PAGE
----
In natural resource-based industries, sometimes one player’s loss can be another’s gain.
And that was the exactly the case Tuesday, when OAO Uralkali halted one of its potash mines because of rising brine inflows. The shares fell by nearly 10% in response.
Meanwhile, the prospect of declining supply helped boost Potash Corporation of Saskatchewan Inc. (TSX: POT)(NYSE: POT), whose shares are up by 4.8% on Tuesday (as of this writing). Just what does all this mean?
A major disaster?
At this point, it’s hard to say whether the brine will cause significant damage. But if it does, then the potash market could be affected significantly.
The mine affected, Solikamsk-2, accounts for 23% of Uralkali’s production and 6% of all production worldwide. So this is already a major event. But it could get even worse. The Solikamsk-1 mine is attached to Solikamsk-2, and at least one analyst thinks both mines could be flooded.
Thus far, Uralkali has declined to say how long the mine will be out of commission. But it did say that all other facilities are operating normally.
Supply fundamentals finally looking strong
Former Potash Corp CEO Bill Doyle often said that potash investing is “a marathon, not a sprint.” And it seems like this market is finally catching a second wind, after hitting the wall last year. North American supplies are down 35% relative to the previous five-year average, caused mainly by production cuts. According to rival K+S, potash prices increased by 4% from Q2 to Q3 this year. And Uralkali’s misfortune could only add to the issues.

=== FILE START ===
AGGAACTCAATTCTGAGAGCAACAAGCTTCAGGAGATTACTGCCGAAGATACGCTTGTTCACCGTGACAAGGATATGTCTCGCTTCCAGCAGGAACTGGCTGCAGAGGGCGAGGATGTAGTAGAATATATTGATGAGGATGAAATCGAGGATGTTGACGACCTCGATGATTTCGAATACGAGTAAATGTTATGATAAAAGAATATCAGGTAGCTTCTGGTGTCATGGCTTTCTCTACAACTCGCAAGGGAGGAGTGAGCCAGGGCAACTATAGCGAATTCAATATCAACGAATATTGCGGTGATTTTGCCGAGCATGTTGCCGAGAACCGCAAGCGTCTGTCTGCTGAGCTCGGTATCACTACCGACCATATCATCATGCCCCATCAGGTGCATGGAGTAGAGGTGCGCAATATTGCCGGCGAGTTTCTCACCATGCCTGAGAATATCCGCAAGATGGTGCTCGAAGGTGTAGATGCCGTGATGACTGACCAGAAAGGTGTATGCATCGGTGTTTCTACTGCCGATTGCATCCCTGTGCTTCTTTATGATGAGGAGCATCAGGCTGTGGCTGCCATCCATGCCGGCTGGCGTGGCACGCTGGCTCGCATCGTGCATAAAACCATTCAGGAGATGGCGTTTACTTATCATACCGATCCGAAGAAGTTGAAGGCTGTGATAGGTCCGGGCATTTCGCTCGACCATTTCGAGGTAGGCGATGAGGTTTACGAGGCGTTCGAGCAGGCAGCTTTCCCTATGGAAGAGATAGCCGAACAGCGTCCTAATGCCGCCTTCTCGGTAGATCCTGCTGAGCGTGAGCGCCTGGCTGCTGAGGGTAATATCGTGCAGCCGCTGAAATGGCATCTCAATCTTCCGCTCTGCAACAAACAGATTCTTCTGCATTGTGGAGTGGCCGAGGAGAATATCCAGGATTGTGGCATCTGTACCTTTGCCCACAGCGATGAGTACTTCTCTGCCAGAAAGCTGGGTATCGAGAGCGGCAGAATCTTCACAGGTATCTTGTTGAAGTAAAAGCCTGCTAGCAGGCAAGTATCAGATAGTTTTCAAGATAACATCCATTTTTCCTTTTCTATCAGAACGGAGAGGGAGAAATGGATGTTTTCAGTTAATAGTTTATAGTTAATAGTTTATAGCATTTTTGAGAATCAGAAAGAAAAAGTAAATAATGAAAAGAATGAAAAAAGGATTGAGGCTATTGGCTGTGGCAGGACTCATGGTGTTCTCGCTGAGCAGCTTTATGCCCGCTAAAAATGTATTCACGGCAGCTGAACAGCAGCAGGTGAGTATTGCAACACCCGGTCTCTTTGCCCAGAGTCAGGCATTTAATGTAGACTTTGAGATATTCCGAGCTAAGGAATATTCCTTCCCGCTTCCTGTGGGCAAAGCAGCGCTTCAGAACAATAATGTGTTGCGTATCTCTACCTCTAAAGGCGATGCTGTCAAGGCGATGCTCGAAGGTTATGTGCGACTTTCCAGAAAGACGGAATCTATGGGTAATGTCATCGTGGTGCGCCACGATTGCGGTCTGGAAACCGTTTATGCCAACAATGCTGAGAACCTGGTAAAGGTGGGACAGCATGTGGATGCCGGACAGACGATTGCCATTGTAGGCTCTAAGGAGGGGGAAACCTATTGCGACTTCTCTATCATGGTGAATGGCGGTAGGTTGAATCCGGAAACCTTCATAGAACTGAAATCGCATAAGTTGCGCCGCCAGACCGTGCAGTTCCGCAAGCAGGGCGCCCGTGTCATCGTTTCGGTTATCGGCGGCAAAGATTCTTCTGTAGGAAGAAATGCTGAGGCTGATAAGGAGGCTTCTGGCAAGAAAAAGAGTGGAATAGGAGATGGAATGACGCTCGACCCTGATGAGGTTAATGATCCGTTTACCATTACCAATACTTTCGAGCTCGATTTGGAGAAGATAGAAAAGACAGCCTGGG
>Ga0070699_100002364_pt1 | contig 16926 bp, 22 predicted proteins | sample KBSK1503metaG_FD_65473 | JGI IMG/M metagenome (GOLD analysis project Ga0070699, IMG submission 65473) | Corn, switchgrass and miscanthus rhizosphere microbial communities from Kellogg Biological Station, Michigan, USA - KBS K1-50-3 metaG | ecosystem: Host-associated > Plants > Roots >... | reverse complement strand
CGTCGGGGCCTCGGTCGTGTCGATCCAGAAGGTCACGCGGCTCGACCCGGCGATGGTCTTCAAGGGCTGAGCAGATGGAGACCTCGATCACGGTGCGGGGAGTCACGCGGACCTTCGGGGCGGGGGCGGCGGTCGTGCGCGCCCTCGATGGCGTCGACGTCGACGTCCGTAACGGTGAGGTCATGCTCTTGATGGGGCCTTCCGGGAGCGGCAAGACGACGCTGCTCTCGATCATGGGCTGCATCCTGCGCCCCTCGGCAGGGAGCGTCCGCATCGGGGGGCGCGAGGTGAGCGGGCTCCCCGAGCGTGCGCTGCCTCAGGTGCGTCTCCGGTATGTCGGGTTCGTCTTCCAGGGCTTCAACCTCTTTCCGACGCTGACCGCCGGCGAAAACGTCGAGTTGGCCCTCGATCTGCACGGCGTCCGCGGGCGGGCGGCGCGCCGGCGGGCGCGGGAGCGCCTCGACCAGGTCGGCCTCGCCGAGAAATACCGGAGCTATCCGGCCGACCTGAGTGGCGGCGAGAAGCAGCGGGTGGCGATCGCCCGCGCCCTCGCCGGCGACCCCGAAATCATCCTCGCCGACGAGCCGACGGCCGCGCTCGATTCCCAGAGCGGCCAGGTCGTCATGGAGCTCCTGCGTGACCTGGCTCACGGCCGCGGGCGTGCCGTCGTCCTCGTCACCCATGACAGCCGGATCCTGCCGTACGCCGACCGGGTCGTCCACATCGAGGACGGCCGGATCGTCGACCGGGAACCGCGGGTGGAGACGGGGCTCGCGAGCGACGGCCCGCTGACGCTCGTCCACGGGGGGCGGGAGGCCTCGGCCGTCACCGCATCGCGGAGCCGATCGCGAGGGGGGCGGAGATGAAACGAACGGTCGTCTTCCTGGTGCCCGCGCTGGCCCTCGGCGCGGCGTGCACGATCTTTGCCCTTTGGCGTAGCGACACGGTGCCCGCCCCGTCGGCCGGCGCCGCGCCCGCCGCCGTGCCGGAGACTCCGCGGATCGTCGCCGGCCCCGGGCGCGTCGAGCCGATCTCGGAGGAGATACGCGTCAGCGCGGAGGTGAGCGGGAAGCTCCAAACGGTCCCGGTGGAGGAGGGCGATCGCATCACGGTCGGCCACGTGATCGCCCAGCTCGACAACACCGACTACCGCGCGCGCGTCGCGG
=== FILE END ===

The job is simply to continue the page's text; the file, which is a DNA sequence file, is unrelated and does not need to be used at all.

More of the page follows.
So should you buy Potash Corp?
To answer this question, it is critical to make a couple of points clear.
For one, Potash Corp is not like other materials stocks. This is because potash is reliant on world food consumption. As a result, you’re not going to see the same ups and downs with Potashcorp that you would with other mining stocks.
Secondly, it is generally very expensive to build potash mines. This is another point that Mr. Doyle drove home in conversations with analysts and investors. This is especially important, because so many rival companies are making grand promises about production growth. Many of these promises will likely fall short.
I don’t think Potash Corp is as risky as it first appears. And it offers a healthy 3.5% dividend yield. So there is nothing wrong with holding the company in a well-diversified portfolio. If Uralkali’s problems get worse, which certainly is possible, you could get some nice capital gains to go along with your dividend.
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This article represents the opinion of the writer, who may disagree with the “official” recommendation position of a Motley Fool premium service or advisor. We’re Motley! Questioning an investing thesis — even one of our own — helps us all think critically about investing and make decisions that help us become smarter, happier, and richer, so we sometimes publish articles that may not be in line with recommendations, rankings or other content.
Fool contributor Benjamin Sinclair has no position in any stocks mentioned. The Motley Fool owns shares of PotashCorp.